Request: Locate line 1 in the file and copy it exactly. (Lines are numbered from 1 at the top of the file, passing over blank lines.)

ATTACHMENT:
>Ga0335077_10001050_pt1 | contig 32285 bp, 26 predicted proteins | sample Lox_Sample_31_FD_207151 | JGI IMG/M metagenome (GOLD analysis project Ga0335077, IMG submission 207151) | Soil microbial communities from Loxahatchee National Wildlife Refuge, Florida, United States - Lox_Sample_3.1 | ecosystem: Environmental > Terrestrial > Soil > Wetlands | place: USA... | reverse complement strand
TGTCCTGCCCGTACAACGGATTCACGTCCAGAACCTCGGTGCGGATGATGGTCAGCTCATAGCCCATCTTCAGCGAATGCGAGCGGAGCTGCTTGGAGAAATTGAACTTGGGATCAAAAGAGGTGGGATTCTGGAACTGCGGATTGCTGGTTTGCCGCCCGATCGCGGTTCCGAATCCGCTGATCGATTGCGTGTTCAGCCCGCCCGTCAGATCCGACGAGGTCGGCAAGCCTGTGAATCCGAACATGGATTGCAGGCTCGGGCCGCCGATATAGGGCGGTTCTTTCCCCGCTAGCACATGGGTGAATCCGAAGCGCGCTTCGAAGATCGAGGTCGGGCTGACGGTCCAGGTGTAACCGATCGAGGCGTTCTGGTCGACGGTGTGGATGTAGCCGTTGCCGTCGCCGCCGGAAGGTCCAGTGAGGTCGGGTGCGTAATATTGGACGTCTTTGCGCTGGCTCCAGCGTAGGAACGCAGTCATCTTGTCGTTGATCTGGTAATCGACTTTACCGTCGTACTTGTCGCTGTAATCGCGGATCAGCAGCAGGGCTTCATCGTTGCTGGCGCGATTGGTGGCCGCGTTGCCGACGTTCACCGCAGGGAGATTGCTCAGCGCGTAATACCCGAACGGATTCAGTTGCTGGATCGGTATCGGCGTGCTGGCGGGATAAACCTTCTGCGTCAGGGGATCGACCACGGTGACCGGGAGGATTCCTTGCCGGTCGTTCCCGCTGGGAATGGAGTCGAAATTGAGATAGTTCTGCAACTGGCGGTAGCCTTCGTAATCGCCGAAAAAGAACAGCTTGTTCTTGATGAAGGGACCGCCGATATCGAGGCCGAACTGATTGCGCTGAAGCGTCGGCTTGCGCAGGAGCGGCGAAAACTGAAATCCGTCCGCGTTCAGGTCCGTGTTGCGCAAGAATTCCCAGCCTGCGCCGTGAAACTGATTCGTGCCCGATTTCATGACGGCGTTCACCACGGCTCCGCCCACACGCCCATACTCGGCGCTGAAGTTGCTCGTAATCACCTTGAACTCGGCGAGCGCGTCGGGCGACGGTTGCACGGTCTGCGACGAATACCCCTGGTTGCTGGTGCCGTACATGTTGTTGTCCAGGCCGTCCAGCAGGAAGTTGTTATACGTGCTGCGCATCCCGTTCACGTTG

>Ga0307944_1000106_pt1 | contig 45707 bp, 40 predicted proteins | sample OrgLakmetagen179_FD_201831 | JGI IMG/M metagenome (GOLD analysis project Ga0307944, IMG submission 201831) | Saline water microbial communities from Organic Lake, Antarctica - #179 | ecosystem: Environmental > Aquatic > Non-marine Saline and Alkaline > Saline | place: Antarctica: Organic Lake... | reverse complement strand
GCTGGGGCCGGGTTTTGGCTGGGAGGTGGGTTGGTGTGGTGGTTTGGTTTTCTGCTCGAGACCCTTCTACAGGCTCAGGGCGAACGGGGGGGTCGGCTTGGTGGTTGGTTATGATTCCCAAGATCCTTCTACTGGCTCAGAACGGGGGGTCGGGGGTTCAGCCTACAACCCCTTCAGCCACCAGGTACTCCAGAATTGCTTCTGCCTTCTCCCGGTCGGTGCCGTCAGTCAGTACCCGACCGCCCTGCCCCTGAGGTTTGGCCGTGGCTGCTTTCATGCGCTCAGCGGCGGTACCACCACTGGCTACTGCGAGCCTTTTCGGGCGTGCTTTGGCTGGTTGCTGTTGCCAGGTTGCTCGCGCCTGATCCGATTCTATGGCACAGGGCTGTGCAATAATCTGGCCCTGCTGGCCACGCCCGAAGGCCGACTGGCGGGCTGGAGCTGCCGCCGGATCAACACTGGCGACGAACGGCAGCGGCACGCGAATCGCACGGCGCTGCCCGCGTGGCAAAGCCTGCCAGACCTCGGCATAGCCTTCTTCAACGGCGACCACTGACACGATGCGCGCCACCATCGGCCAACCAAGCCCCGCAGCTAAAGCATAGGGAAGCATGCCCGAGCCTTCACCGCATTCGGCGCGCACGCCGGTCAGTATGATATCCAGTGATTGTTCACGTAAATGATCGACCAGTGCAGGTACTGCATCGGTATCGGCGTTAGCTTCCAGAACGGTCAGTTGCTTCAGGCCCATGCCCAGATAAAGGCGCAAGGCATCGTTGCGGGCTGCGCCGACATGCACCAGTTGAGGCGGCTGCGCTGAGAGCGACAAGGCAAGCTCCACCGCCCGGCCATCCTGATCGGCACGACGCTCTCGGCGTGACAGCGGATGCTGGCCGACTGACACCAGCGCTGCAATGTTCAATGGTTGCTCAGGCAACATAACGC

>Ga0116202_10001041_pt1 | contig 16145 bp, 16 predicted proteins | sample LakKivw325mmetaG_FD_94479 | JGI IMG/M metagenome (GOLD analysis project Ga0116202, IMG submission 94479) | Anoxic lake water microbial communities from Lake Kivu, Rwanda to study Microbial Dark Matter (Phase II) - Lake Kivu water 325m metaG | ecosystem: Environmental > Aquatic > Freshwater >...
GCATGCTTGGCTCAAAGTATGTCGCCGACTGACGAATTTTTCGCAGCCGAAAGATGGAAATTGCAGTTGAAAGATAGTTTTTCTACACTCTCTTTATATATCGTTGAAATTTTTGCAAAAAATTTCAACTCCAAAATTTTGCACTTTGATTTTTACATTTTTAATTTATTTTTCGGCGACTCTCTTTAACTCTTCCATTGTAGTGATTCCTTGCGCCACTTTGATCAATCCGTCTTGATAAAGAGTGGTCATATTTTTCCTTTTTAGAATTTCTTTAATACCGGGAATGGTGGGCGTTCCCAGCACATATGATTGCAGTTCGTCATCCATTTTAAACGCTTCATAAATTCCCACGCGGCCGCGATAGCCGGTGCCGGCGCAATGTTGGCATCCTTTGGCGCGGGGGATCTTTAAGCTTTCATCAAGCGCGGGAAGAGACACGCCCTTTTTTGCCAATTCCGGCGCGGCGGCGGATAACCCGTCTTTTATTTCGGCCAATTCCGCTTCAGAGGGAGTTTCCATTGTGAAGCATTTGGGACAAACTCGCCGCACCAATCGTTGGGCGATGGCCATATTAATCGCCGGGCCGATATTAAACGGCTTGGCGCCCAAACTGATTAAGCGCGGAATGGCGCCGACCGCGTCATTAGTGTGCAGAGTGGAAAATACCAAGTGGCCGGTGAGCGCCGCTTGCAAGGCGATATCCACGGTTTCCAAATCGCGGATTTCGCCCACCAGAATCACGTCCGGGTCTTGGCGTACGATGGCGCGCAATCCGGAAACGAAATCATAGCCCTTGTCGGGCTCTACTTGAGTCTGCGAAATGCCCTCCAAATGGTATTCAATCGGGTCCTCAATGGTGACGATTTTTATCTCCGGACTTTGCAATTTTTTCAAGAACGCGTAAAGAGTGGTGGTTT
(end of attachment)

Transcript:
>Ga0335077_10001050_pt1 | contig 32285 bp, 26 predicted proteins | sample Lox_Sample_31_FD_207151 | JGI IMG/M metagenome (GOLD analysis project Ga0335077, IMG submission 207151) | Soil microbial communities from Loxahatchee National Wildlife Refuge, Florida, United States - Lox_Sample_3.1 | ecosystem: Environmental > Terrestrial > Soil > Wetlands | place: USA... | reverse complement strand